1. In the main issue, the [Seller] is entitled to payment of the purchase price by the [Buyer] in accordance with CISG Art. 53. The Vienna UN Convention on the International Sale of Goods of 11 April 1980, which is to be applied to the situation on hand, is applicable law in the U.S.A. since 1 January 1988 and in Germany since 1 January 1991.

Regarding a decision in the present dispute, the question of whether the parties concluded a contract that only included the first five items of the fax letter of 10 July 1991 or if that contract was extended to all eleven items of the original enquiry later on may be left open. This being the case, even in the second alternative, as the [Buyer] was not entitled to avoid the entire contract in accordance with CISG Arts. 45(1)(a), 49, there being in that case a so-called partial delivery by the [Seller].

Even if one alleges that the [Buyer] through M. E., who is named as a witness, set an additional period of time in accordance with CISG Art. 49(1)(b) and after the expiration of that time informed the [Seller] within a reasonable period of time in accordance with CISG Art. 49(2)(b)(ii) that it would avoid the contract, a right to avoid the contract is not present. In accordance with CISG Art. 51(2), this would require that the partial delivery by the [Seller] at the same time constitute a fundamental breach of the entire contract. Evaluating all circumstances, this condition is not present in the case on hand.

The term fundamental breach is defined in CISG Art. 25. Accordingly, the breach must have resulted in such detriment to the [Buyer] as substantially to deprive it of what it was entitled to expect under the contract. Specifically, the purpose for the purchase of the goods by the [Buyer] which also has to at least indirectly become clear out of the contract, must then be unobtainable because of the breach of contract by the [Seller] (Reinhart, UN-KaufR. 1991, Art. 25, para. 5,6). To guarantee the achievement of the purpose of the contract in cases of a breach of contract by the seller, the buyer may be expected to make a substitute transaction (Herber-Czerwenka, Internationales Kaufrecht, Art. 79 para. 7; in case of a quality deficiency, the concept of which also has to be applied with the quantity deficiency at hand). Ultimately, the buyer may claim possible additional costs due to a substitute transaction as damages caused by delay in accordance with CISG Art. 74.

In the case at hand, the [Buyer], as it brought forth, wanted to use the ordered computer parts to fulfil an order placed by the company M. GmbH,[*] Vienna. This contractual relationship was likewise concluded in July 1991; but the performance of the [Buyer] was not due until October 1991. It can meanwhile be seen from a letter by the [Buyer] of 11 August 1991 that in the beginning of August, the [Buyer] was already in possession of the missing computer parts because of a substitute purchase, that [Buyer] - as was submitted - was legally obligated to make; and therefore was in the position to fulfil the contractual obligations in regard to M. GmbH. The withdrawal by M. GmbH from its contract with the [Buyer] - and therefore the non-accomplishment of the purpose of the purchase targeted by the [Buyer] - only took place in January 1992 and therefore was obviously not a result of the breach of contract by the [Seller], as the [Buyer] had all the computer parts it needed to fulfil the order at hand.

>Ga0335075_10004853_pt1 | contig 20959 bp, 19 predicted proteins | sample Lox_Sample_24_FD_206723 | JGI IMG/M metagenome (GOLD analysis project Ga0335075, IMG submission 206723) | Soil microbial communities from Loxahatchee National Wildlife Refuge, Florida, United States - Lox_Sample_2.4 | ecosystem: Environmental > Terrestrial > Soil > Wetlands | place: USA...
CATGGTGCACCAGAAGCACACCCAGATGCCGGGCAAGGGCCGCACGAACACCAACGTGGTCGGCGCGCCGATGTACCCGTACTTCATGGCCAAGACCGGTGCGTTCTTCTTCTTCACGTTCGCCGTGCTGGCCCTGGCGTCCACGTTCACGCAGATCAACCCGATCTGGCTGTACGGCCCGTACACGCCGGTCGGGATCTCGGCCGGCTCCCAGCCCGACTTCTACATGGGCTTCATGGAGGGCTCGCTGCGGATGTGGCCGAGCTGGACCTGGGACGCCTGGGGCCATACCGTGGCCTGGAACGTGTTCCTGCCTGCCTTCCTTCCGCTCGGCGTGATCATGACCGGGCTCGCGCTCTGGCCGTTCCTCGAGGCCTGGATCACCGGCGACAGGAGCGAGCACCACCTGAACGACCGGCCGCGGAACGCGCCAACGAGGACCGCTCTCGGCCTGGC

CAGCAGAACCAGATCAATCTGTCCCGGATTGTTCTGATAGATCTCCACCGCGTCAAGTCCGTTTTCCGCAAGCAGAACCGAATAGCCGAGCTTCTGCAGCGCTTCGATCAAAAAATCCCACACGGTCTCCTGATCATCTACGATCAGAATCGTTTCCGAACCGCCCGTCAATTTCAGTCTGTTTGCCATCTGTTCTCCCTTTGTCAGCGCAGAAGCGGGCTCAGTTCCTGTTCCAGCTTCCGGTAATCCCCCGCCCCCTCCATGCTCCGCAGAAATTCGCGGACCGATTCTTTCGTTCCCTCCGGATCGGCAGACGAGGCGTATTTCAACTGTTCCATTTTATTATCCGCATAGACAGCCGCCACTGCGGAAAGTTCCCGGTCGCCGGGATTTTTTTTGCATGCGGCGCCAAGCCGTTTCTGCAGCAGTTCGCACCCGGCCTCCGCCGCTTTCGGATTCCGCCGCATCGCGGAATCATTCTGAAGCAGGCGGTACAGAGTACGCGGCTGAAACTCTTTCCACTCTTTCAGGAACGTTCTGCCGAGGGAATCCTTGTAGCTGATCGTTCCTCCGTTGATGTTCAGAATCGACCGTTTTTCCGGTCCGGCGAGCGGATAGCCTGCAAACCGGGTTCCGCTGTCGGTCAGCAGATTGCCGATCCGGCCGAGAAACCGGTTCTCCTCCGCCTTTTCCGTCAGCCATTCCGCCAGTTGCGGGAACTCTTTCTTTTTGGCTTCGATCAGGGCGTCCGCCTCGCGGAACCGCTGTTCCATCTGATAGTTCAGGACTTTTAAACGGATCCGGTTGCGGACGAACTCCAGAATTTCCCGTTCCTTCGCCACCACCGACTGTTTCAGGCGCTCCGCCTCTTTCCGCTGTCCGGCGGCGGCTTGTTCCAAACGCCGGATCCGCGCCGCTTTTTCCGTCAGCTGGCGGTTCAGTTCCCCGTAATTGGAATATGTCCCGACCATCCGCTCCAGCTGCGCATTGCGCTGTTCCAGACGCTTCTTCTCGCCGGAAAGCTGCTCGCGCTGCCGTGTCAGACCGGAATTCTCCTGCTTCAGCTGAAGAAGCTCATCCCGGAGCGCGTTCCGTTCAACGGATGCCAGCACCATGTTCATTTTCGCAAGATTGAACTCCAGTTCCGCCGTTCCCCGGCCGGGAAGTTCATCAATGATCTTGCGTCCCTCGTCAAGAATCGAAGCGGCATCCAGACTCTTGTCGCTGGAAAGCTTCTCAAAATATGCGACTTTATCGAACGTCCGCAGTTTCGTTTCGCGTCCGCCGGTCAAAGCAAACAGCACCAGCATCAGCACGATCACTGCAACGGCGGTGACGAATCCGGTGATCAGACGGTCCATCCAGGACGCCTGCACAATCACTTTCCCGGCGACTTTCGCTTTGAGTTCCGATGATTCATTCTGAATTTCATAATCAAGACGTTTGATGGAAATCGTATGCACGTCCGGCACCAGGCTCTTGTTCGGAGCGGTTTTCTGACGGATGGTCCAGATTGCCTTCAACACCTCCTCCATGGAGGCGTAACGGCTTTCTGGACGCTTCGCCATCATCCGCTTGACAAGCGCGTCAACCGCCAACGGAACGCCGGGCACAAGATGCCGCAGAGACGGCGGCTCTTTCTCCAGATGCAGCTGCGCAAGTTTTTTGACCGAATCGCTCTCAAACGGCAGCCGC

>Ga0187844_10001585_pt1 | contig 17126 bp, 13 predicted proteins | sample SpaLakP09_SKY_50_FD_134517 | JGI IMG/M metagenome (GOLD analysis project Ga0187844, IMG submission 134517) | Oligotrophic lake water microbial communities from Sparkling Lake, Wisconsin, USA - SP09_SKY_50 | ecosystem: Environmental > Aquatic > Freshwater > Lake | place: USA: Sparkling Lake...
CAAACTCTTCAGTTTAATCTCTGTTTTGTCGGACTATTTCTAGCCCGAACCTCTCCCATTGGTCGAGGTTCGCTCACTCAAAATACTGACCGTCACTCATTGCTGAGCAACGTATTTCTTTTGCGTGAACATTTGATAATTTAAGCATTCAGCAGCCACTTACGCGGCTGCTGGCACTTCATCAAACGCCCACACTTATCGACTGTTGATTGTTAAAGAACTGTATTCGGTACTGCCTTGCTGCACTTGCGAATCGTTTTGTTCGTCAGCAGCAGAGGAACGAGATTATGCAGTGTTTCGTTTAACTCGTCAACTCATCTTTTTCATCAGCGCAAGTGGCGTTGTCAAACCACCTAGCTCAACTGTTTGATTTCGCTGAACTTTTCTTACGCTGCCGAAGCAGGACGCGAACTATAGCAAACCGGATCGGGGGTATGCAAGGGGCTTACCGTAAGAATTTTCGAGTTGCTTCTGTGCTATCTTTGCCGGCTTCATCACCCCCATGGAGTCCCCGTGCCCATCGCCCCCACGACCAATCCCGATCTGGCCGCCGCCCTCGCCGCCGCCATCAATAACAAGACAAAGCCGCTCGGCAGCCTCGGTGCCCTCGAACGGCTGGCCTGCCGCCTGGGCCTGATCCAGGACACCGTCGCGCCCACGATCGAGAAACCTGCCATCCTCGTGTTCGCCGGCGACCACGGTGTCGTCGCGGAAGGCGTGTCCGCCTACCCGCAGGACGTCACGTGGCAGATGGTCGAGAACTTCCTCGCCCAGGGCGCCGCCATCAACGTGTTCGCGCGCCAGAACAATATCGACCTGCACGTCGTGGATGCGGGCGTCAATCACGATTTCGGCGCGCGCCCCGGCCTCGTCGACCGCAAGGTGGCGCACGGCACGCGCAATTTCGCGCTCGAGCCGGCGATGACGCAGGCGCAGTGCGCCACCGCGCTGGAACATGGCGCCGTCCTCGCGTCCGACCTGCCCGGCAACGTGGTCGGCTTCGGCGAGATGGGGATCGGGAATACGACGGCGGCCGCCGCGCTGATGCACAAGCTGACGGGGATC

Accordingly, there is no fundamental breach by the [Seller] in the sense of CISG Art. 25. Therefore, an avoidance of the contract by the [Buyer] in accordance with CISG Art. 51(2) was not possible.

Hence, in accordance with CISG Art. 53, [Seller]'s suit for the purchase price is justified in the claimed and uncontested amount.

The authority of the [Buyer] to provide a substitute by payment in domestic currency is based on BGB [*] 244 which, in accordance with EGBGB [*] Art. 34, is applicable for lack of a provision in the CISG.

The claim for interest is based on CISG Art. 78. To be sure, this provision does not regulate the amount of the interest rate. In accordance with the majority opinion, this is to be ascertained in accordance with the private international law of the State in which the proceedings take place, and therefore in accordance with the substantive law of the State that would be applicable if the CISG was not applicable (Reinhart, as above, Art. 78 para. 5). In the case at hand, it has to be assumed that the parties have chosen the law of the State in which the [Seller] has its place of business. It is furthermore to be proceeded on the assumption that there is no valid interest rate below 4 percent in the State of Massachusetts, U.S. The starting point of time for the payment of interest results from the expiration of the time allowed for payment on 21 February 1992.

2. The request for official recognition is admissible and justified.

A suit for performance is not possible at this time because of uncertainness regarding the currency exchange rate on the day of payment and the amount of damages connected to this. Because of that, a request for official recognition is imperative (ZPO [*] 256). The [Seller] claims the damage caused by delay which it is entitled to claim in accordance with CISG Arts. 45, 74.

3. The costs order - taking into account the negligible abandonment of action regarding the claim for interest - is based on ZPO 92(2), the decision on the provisional enforceability is based on ZPO 709, 108.


* All translations should be verified by cross-checking against the original text. For purposes of this translation, the Plaintiff of Massachusetts, U.S.A. is referred to as [Seller] and the Defendant of Germany is referred to as [Buyer]. Amounts in the former currency of Germany (Deutsche Mark) are indicated as [DM], amounts in the currency of the United States of America (U.S. dollars) are indicated as [US $].

Translator's note on other abbreviations: BGB = Bürgerliches Gesetzbuch [German Civil Code]; BGH = Bundesgerichtshof [German Federal Supreme Court]; CISG = United Nations Convention on Contracts for the International Sale of Goods; EGBGB= Einführungsgesetz zum Bürgerlichen Gesetzbuch [Introductory Statute to the German Civil Code]; GmbH = Gesellschaft mit beschränkter Haftung (Public Limited Company); ZPO = Zivilprozessordnung [German Civil Procedure Code].

** Sabine Kossebau, student of law at the University of Hanover, Germany.

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Pace Law School Institute of International Commercial Law - Last updated March 20, 2007